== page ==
The Left, patriotism, and threats to the Capacity of My In Box

Volokh, Eugene VOLOKH at law.ucla.edu
Mon Jan 30 10:20:07 PST 2006


    Well, one poster did say -- with little by way of cues that this was
just a joke or a purely academic hypothetical, that "The country is
bitterly divided politically and culturally, and largely failing
seriously to pursue the general welfare. Why shouldn't the blue states
hold a convention, a la  Hartford, and consider the appropriate terms
for remaining within this union? One way of looking at our situation is
that after Lincoln placed the union before checks and balances, the
north won the war militarily but
lost it politically, ironically sacrificing key aspects of both
federalism and civil rights and liberties in the process.  The most
conspicuous benefit is that we have been able to pursue our failed
imperialist agenda, with all the burdens thereunto appertaining. If
remedies within the constitution, such as impeachment or decisive
electoral success, are not available--why not secede?"  He then went on
to write "Why would Bush's government be compelled to resist a secession
movement, forcibly or otherwise?  If it's obvious that Bush would
emulate Milosevic and not Havel, what does that say about Bush?  It
would further his domestic agenda if New York, 
Hollywood, Boston and other liberal dens of iniquity were gone.  Surely
the downside is not just that red states, unwilling to tax themselves,
need the federal subsidies they get from blue states?  How do blue
states benefit?  Likewise, why wouldn't both sides gain if pro-life
states seceded?"  Another wrote "With regard to 'economic
practicalities,' has anyone done a study of the relative economic
contributions of the 'blue' and 'red' states, and which states pay more
taxes than they receive benefits from the federal government, and which
pay less taxes than they receive benefits?  It seems clear that the blue
states are the economic and technological engine of 
the U.S., so perhaps secession would not be economically harmful to
them. The present administration and its supporters also tend to be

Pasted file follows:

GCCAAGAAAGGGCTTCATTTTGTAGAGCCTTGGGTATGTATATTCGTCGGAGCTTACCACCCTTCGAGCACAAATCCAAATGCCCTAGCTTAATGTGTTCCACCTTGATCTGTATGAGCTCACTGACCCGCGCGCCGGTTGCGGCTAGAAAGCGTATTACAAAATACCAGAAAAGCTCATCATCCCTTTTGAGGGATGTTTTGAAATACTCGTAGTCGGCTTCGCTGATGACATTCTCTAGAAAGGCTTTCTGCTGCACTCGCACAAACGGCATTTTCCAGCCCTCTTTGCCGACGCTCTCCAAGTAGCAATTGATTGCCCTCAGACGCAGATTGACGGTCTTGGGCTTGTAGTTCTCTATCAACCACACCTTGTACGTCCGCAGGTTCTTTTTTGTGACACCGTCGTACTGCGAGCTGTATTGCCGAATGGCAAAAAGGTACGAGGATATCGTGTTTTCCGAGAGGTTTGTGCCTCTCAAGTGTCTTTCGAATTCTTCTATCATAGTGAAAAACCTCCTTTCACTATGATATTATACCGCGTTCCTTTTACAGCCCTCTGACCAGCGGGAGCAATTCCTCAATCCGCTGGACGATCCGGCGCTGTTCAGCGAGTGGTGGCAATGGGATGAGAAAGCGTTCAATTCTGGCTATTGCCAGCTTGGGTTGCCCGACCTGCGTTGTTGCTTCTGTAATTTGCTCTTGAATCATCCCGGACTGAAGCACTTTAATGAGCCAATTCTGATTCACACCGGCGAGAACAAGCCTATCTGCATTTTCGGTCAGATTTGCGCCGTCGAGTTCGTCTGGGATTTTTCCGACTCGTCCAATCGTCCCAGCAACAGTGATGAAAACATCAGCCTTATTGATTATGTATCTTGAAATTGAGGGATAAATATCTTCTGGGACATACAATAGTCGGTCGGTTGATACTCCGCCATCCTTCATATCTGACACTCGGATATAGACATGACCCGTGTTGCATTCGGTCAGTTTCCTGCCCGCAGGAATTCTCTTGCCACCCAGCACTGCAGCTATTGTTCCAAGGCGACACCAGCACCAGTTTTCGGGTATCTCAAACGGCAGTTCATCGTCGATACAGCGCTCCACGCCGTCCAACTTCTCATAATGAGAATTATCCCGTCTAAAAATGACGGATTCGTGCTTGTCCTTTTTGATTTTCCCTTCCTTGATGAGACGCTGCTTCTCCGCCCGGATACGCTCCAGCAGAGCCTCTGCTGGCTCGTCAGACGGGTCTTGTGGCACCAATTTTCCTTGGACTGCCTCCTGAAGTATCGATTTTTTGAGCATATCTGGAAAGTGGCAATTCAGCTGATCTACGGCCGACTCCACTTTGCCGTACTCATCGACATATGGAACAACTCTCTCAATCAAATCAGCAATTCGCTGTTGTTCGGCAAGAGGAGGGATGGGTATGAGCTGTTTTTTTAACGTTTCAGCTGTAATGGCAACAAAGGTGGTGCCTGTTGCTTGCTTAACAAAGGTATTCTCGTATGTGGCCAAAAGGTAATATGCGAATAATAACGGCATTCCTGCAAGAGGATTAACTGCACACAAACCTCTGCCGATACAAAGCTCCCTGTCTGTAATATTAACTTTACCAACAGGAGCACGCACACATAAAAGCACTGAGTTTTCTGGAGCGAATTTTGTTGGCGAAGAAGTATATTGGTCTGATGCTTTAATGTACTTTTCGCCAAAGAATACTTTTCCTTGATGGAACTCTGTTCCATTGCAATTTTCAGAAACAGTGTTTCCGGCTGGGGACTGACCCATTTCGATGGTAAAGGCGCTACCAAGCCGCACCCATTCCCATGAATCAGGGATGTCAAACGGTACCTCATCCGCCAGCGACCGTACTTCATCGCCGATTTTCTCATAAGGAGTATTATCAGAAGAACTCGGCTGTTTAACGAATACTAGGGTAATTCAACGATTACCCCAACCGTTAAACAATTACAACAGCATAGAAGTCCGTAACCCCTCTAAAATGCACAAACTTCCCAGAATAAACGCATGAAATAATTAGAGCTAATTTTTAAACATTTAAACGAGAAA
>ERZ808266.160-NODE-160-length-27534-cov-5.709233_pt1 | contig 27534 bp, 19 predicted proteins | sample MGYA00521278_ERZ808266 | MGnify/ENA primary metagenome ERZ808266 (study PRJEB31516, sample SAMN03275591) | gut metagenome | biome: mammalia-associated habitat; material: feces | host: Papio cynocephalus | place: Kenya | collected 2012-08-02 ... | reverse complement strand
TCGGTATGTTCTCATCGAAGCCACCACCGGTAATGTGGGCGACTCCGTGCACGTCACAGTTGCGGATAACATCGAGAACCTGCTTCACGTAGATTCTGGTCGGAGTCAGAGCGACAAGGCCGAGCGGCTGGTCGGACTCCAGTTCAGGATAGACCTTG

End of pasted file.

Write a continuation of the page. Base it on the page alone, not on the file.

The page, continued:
pretty anti-science, and becoming more so every year, so it may be that
secession would create a healthier climate for technological progress in
the future."
 
    If indeed this was all facetious, or speculation of the "I surely
think this is a bad idea, but what would happen if . . ." variety, I'm
pleased to hear it.  It just didn't seem that way to me.
 
    Nonetheless, I agree that it would be better if we returned to
rigorous, interesting discussions about constitutional law, and not
about "the ever more mysterious Democratic party," or about secession
(except insofar as we're talking about the constitutional law of
secession), or about whether the 2004 election was -- despite the
seeming consensus to the contrary -- stolen through massive voter fraud,
or whether President Bush believes "l'etat c'est moi," or a variety of
other things.  (Of course, if President Bush's supposedly quasi-royalist
beliefs are relevant enough to constitutional law to count, then
presumably patriotism, one of the most important defenses of the
national constitutional order, would be as well.)
 
    Eugene

-----Original Message-----
From: Marty Lederman [mailto:marty.lederman at comcast.net] 
Sent: Saturday, January 28, 2006 6:46 AM
To: DavidEBernstein at aol.com; mschor at suffolk.edu; Volokh, Eugene
Cc: conlawprof at lists.ucla.edu
Subject: The Left, patriotism, and threats to the Capacity of My In Box


Are there any "secessionist" fans among us?  Any non-patriots (as if
that appellation could possibly shed more light than heat)?  Am I the
only one who thinks that this listserv has increasingly veered far from
its ostensible subject and who yearns for the Good Ol' Days when we
actually used to have rigorous, interesting discussions about, uh,
constitutional law?  (No, really:  they actually existed for at least a
month or two there, back before Bush v. Gore.)  
 
I know that's very Twentieth-Century of me, but I'm an old-fashioned
guy; and anyway, I have an ulterior motive -- namely, getting info from
this learned assemblage on the constitutional (history) question I asked
last night.
 
P.S.  I do have a very capacious view of what counts as "constitutional
law."  Really.  Just sayin' . . . 

----- Original Message ----- 
From: DavidEBernstein at aol.com 
To: mschor at suffolk.edu ; VOLOKH at law.ucla.edu 
Cc: conlawprof at lists.ucla.edu 
Sent: Saturday, January 28, 2006 9:27 AM
Subject: Re: The Left, patriotism, and threats to the
constitutionalorder

I'm just wondering how many of you secesssion fans think that there
should have been secession during WWII, when FDR claimed far broader
presidential powers than Bush has ever claimed, and in fact sent the AG
to tell the USSC that he was going to execute the conspirators in the
Quirin case regardless of what the USSC held in that case?  And let's
not even get started on Woodrow Wilson... I sense a distinct lack of
historical perspective here.
 
In a message dated 1/28/2006 9:06:25 AM Eastern Standard Time,
mschor at suffolk.edu writes:

If love of a quasi-mystical sense of country and not love of
constitutional principles now binds the nation together, then President
Bush has little to fear when he claims that no law limits his mandate to
protect our nation.

 
David E. Bernstein
Visiting Professor
University of Michigan School of Law
Professor
George Mason University School of Law
http://mason.gmu.edu/~dbernste



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